ALBUM REVIEW: Moonface - Organ Music Not Vibraphone Like I’d Hoped

It seems almost obligatory to comment on how Spencer Krug plays in a bunch of bands (Wolf Parade, Sunset Rubdown, Swan Lake, Frog Eyes, etc). His penchant for projects was established...
Moonface Organ Music

B+ | 8.02.11 | Jagjaguwar | Stream | Mog | MP3 | CD | Vinyl

Moonface - "Fast Peter" (MP3)

It seems almost obligatory to comment on how Spencer Krug plays in a bunch of bands (Wolf Parade, Sunset Rubdown, Swan Lake, Frog Eyes, etc). His penchant for projects was established even before his latest nom de record, Moonface. But this latest one, he promises, will be his last – at least until he performs under his birth name.  “Until that day arrives,” he explains, “I will go instead by ‘Moonface’ – the last moniker I have left to exploit.” 

To be honest, Krug has done much of the legwork in reviewing Organ Music Not Vibraphone Like I’d Hoped, his second release under the Moonface moniker. As if the album’s title – as descriptive as its predecessor Dreamland: Marimba and Shit-Drums – wasn’t descriptive enough, Krug sends along meticulous notes detailing its creation. It started as a percussion-based record, then morphed to a collection of lush drones. It ended up, says Krug, “something between pop and lush drones…dense, but in a satisfying way.” He compares listening to the album, charmingly, to eating a small, heavy piece of cheesecake.

But it wouldn’t be fair to let Krug review his own work, even though he does give the impression that he’d be the first to offer up criticism. Indeed, despite the cheesecake description, the album, which is composed entirely of organ sounds and drum machines, is not nearly as weighty a thing as you might think. Like its predecessor, Organ Music is made up of long, repeated arpeggios, which often evolve ever so slightly across a song’s six, seven, or eight minutes. Punctured, again like Dreamland, by low fidelity drum machines, the organ’s warbling tones sound downright clean, surpassed in clarity only by Krug’s distinctive voice.

Rather than booming and belching pipes, light and flighty notes keep the time across most of the album. Occasionally, like in the opening bars of “Whale Song (Song Instead Of A Kiss),” Krug really plays with the lower end of the spectrum, letting the slow vibrato of impossibly deep bass plunge the song closer to those aforementioned lush drones. Even on that song, however, it is the treble side of things that does the heavy lifting across the top.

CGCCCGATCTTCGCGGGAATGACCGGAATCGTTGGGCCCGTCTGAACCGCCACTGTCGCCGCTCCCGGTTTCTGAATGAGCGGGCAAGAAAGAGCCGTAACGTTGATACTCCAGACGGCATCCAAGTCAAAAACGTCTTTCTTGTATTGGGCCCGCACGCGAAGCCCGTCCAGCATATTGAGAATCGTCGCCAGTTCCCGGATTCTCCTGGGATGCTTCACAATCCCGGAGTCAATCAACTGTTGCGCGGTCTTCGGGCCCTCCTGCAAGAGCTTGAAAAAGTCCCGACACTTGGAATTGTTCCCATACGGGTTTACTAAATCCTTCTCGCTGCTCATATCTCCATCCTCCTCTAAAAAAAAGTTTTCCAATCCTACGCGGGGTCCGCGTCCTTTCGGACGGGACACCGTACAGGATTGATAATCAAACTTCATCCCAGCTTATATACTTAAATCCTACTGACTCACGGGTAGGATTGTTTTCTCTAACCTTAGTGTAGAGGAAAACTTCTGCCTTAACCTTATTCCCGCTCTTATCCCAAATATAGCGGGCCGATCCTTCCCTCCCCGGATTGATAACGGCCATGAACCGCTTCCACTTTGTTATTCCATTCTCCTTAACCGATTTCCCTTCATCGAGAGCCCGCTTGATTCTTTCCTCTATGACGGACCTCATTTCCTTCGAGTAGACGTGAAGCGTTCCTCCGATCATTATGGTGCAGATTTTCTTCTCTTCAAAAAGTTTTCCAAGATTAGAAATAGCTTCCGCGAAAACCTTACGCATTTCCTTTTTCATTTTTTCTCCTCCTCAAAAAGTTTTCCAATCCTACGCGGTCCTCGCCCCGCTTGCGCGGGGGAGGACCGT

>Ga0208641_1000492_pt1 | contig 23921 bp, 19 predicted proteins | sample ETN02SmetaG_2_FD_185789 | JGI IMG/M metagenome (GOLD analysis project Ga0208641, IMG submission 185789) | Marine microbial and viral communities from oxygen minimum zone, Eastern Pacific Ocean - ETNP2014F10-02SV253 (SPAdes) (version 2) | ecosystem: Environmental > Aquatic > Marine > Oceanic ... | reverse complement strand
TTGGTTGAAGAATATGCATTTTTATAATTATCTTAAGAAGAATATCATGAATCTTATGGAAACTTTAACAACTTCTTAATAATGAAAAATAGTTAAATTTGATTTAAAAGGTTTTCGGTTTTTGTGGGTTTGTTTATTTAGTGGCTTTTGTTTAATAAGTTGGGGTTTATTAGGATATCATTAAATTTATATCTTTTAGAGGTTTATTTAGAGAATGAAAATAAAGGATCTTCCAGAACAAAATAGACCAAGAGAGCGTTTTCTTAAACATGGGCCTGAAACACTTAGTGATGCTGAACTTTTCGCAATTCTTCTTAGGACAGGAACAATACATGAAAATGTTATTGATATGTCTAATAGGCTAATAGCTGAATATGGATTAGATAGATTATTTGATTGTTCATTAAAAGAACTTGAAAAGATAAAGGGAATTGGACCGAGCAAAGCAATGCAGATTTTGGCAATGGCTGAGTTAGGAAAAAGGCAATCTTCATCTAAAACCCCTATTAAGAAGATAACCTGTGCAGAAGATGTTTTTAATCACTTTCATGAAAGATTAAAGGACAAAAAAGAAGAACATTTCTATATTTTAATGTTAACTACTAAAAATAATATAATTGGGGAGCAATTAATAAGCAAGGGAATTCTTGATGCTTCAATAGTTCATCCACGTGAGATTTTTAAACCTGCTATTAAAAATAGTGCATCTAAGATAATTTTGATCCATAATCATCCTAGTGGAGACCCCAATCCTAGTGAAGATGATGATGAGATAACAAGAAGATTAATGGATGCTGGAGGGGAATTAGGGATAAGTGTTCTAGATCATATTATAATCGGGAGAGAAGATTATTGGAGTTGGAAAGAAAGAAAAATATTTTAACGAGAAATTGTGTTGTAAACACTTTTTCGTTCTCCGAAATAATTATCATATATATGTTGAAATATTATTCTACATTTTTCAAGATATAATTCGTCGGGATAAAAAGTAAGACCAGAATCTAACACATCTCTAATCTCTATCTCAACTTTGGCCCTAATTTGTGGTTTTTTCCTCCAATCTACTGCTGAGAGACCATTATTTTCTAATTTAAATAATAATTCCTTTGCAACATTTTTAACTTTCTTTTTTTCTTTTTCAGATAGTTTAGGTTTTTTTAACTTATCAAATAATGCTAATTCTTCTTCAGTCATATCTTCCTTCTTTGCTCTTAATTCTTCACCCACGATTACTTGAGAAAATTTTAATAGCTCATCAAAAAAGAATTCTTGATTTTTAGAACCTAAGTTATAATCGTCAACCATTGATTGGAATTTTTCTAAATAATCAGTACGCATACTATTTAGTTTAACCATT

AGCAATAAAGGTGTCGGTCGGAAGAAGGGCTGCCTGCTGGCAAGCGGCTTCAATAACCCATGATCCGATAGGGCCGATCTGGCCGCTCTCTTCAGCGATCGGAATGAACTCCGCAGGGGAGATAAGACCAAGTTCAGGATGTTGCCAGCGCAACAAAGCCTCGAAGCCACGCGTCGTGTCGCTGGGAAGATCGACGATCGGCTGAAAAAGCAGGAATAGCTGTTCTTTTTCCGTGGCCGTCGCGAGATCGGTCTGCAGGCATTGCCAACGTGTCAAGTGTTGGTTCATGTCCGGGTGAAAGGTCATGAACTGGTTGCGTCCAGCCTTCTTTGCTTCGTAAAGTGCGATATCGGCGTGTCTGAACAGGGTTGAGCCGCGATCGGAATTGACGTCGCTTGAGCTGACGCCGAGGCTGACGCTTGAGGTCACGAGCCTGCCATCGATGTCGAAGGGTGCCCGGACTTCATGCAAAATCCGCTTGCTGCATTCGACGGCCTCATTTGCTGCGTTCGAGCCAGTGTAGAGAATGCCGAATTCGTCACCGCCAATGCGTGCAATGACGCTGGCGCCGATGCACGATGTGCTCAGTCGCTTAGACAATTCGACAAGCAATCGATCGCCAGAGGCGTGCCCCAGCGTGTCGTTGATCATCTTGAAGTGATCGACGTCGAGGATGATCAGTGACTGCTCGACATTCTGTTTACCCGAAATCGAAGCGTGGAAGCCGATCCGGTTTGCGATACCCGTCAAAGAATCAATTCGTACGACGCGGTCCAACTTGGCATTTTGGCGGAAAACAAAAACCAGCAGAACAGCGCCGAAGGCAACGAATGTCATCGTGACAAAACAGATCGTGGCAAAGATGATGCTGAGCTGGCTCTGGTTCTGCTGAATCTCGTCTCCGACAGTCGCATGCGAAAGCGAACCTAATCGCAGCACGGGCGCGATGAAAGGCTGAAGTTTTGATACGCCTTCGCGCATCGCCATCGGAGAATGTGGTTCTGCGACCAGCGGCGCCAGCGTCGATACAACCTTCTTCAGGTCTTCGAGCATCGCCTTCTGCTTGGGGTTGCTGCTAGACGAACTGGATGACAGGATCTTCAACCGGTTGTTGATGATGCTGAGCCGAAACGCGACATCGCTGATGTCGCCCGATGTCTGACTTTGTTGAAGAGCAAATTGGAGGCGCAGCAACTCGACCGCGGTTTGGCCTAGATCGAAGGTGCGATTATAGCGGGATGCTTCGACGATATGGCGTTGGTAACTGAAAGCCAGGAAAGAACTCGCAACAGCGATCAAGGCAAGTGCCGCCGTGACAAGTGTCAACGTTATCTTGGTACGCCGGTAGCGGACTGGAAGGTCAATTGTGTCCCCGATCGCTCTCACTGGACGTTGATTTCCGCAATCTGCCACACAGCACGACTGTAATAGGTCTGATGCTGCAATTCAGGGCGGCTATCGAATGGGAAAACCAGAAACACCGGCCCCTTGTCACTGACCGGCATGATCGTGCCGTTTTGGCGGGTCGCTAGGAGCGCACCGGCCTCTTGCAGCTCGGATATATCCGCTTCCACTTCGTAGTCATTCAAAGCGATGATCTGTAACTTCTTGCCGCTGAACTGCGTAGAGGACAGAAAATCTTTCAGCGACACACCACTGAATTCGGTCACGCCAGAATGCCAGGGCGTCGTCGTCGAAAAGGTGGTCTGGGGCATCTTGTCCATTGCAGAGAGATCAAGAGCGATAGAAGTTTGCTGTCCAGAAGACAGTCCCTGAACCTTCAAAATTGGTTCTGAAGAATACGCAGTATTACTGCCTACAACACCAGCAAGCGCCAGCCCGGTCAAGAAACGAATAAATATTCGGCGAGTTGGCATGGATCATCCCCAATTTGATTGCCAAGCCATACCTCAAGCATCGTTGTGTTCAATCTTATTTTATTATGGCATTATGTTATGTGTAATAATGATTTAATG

“Fast Peter,” one of two real standout tracks, combines these elements best, mixing low and high organs, drum machines, and vocals without ever breaking stride. It’s a recipe that favors Krug’s vocals more than anything else, despite his technical prowess on the ivories. Krug is first and foremost a lyricist, and his words are in the spotlight on this album. “Fast Peter” is a love story in the digital age – “she lives so far away/they only talk on their computers/Peter said he wants to stay a good guy in the world/so Peter’s leaving town/who even does that anymore?/he’s gonna go find a wife that sings for him” – and Krug’s vocals, aided by Sunset Rubdown’s Camilla Wynne Ingr, are compelling and absorbing. The song’s tail end gets tangled up in noodling organ lines that border on self-important, but the front half’s momentum is enough to carry the entire eight minutes.

“Shit-Hawk In The Snow,” the album’s other standout track, takes a different approach, closer to that of early Sunset Rubdown. It’s more halting and abrasive, tinges of the percussive genesis that Krug alluded to combining with heavy metal organ riffs (yeah, I said it) to craft a more soulful organ breakdown. On “Shit-Hawk In The Snow,” the organ upon which the album is built appears in its most traditional form. Krug sounds most familiar here too, especially in his near-chant: “Just looks like any other rock, just looks like any other rock, just looks like any other rock.” It’s the most dynamic song on the record, filled with odd phrases – “watching seagulls in the blizzard makes me see how much I miss her” – flashy riffs, and moody underlying shifts.

It’s tempting to fault Organ Music for, at times, straying too far down the arpeggiated path of self-indulgence or monotony. I think that’s both silly and a waste of time. As Krug himself admits, Moonface is a moniker meant for exploration and exploitation; faulting it for getting caught up in ideas is like lamenting that your bike doesn’t have four-wheel drive. No, you won’t hear these songs on the radio. No, they are not for everyone. But though these songs will appeal most to existing fans of Spencer Krug, newcomers who aren’t afraid of 6+ minute songs and sometimes-hectic instrumentals will find plenty of gems in these 37 minutes. Organ Music is the product of a time in which musicians can easily share their process as well as the end result, and it’s worth rooting through the packing peanuts to get to the good stuff.

Moonface: Organ Music not Vibraphone like I'd Hoped